Take the vinyl of Boy, the debut album by Harvey Sutherland, flip it over, and on the back sleeve, you’ll find a diagram – an elaborate collection of graphs, vectors and philosophical theory that dissects the very nature of what it means to be funky. “It’s not that the player plays funk; it’s that the player is played by funk,” reads one cryptic line. “Even the most unfunky moment can be funky,” goes another. Trace the line of obsession through the unfunky valley and eventually, you end up at a place: ‘neurotic funk’.
“I wanted it to come across kind of pseudo-academic – you know, psychobabble,” grins Mike Katz. A producer and bandleader from Melbourne, Australia, Katz has been releasing music under the name Harvey Sutherland since 2013. The concept of neurotic funk came out of a chat he had with his friend Sam, a Lacanian scholar and meme lord. Yes, it’s meant tongue-in-cheek. But there’s the germ of something serious in there too, something Katz addresses further in Boy’s naggingly groovy lead single “Jouissance”. “I learned the word from my therapist – there’s no easy English translation, but it’s the itch that demands scratching, a masochistic desire.” The term seemed to speak to Katz’s musical process – a congenital perfectionist and overthinker doing his utmost to get louche and loose. For me it represents an obsessional energy, a frustration in finding the funk,” he laughs. “It’s about acknowledging my shortcomings along the way.”
Shortcomings? Don’t worry, that’s just the neurosis talking. Drop the needle on Boy and find yourself transported to a hypermodern take on funk music. Recorded between London, Los Angeles and Katz’s own Swimming Pool studios with a host of hotshot Melbourne session musicians and a string of guests, tracks like “Age Of Acceleration” and “Michael Was Right About You” take the base elements of funk and fire them through a prism of influences – the hyper-produced studio pop of Todd Rundgren, the lush synth groove of New York boogie and the harsh snap of coldwave. Early Harvey Sutherland 12-inches like “Bermuda” and “Priestess” (handpicked by Paul Woolford aka Special Request for his recent DJ Kicks compilation) were electronic dance records in love with the sound of soul, funk and disco music. But Boy is every bit the real deal.
Boy has been a couple of years in the works, taking shape in between tours with Khruangbin and Hot Chip as well as a busy studio schedule that include production and killer remixes for Disclosure and Genesis Owusu. In this time, Katz also spread his wings as a bandleader, touring internationally with his live ensemble and directing an 11-piece band for the New York boogie icon Leroy Burgess on his Australian tour. “I love DJing and making music for those spaces,” says Katz. “But I’d come from a band world, so early on I found myself dragging keyboards and drum kits onto tiny nightclub stages.” It was, he says, “a trial by fire… now I treat playing live with as much attention to the mood of the room as I do when I DJ. Messing with arrangements at the last minute, maintaining a flow – everyone in the band has to be tuned in.”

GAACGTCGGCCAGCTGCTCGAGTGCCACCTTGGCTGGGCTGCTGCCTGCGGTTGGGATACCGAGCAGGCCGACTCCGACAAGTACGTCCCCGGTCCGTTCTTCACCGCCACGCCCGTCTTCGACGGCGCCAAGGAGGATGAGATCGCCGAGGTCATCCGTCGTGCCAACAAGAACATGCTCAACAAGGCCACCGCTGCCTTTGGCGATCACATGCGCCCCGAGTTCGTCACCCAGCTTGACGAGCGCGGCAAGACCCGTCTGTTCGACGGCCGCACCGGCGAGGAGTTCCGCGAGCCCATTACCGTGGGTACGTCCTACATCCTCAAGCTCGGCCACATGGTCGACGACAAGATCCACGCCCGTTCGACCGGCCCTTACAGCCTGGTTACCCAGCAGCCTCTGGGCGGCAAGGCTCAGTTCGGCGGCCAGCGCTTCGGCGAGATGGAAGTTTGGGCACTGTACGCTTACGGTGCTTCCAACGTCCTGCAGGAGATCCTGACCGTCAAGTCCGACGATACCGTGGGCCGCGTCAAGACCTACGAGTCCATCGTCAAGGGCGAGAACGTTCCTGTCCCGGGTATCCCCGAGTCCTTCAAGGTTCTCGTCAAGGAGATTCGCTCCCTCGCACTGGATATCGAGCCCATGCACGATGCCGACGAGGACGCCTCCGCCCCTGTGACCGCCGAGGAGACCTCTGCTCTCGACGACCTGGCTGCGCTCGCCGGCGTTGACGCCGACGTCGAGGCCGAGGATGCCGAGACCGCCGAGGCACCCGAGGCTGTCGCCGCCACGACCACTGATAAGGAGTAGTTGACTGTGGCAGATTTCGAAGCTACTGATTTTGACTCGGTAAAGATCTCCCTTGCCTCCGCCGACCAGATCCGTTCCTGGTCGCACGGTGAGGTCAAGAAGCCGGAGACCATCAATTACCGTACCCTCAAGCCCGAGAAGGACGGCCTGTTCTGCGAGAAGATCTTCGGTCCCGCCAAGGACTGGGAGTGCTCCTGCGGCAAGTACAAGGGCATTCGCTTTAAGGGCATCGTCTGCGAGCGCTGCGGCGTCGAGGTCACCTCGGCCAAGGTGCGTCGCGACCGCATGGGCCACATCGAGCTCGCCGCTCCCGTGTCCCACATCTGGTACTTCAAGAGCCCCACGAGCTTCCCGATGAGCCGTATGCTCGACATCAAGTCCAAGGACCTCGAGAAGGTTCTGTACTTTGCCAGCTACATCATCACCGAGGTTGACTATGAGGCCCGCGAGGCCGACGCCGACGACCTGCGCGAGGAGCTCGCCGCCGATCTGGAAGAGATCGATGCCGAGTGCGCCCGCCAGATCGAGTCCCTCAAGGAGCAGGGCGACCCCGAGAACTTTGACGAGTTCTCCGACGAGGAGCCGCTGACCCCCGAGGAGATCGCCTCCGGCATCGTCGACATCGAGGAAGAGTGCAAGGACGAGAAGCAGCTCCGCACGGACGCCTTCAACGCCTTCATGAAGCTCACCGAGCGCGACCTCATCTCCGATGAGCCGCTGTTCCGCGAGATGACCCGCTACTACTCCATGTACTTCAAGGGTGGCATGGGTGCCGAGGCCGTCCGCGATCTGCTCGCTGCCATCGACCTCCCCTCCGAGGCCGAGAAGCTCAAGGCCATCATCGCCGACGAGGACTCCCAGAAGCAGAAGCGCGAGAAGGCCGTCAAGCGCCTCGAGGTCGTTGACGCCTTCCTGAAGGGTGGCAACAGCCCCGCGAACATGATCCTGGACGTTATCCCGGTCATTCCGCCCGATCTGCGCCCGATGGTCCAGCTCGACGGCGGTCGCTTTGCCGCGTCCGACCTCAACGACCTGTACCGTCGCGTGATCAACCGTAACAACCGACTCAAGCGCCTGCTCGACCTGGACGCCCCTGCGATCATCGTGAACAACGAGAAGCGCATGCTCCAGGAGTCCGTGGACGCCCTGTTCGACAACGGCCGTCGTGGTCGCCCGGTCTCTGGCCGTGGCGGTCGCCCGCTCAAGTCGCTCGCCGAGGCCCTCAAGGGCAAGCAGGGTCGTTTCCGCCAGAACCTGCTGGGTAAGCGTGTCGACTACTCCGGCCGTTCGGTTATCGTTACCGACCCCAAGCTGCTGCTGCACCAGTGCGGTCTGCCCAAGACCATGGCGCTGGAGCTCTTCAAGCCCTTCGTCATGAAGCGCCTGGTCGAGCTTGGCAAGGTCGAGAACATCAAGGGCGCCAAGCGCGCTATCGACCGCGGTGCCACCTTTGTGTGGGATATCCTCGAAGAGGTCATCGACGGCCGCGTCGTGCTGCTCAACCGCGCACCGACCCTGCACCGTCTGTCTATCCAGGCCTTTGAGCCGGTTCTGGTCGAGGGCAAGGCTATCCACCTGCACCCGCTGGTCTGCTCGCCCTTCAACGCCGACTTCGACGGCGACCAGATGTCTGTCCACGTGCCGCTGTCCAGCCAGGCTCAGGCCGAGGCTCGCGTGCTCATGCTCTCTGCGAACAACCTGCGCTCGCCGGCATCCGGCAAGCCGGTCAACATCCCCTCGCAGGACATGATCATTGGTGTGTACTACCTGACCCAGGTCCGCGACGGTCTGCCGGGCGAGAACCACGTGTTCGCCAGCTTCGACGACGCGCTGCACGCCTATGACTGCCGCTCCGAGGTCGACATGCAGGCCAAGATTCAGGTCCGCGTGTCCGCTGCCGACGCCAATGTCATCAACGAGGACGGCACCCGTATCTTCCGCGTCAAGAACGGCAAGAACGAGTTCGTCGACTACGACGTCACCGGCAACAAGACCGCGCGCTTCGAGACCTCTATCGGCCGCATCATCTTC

Boy is powered by this sense of live musicality, but it’s also something deeply personal. Katz explains he made most of the record “in a circular loop between my studio and my psychotherapist”, so inevitably it started out being a record about his father (hence the “boy” of the title, a term of endearment used by the Katz family). Increasingly, though, Katz realised he was really writing about his own traits and habits. Instead, Boy became a sort of quest for identity; that’s when he knew he had to put his own face on the cover. “I like the idea of oversharing,” he explains. “Electronic music has that archetype of the brooding, faceless producer. I sort of like hacking that, doing the opposite.”
For all its introspection, Boy looks outwards too, “Age Of Acceleration” and “Feeling Of Love” attempts to capture something of the confusion and unrest of modern times. The latter is a collaboration with boogie legend DâM-FunK. Katz wrote the beat in Melbourne, took it out to Culver City, and the pair worked on it in an afternoon writing session. It could pass as a love song, but really it’s about keeping your head straight in an era of misinformation. “Is it about a girl, or is it about society?” asked DâM-FunK. “It’s definitely about society”, Katz replied. There’s another stand-out collaboration in the shape of “Type A”. A taut coldwave number with a deadpan vocal from Jack “sos” Summers of Melbourne punks CLAMM, it’s both a satire on that very Australian custom, “tall poppy syndrome”, and an anthem to the sorts of enthusiastic overachievers who are never, ever satisfied.
But if you’re looking for a key moment on Boy, look to “Holding Pattern”. Katz often sings on his records, honeyed backing vocals and crooned refrains. But after sending the track out to a collaborator and having it fall through, he decided to bite the bullet and step up to sing his first lead vocal. A gorgeously smouldering soul turn with a zesty sax solo, it’s a dare that came off. “That whole process was really confronting,” remembers Katz. “It was like, I don’t know whether I’m a good singer or not – I’m just gonna just kind of put this out there. You know, the world’s ending, why not?” Overthinking it, embracing awkwardness, putting yourself out there: that there is the essence of neurotic funk.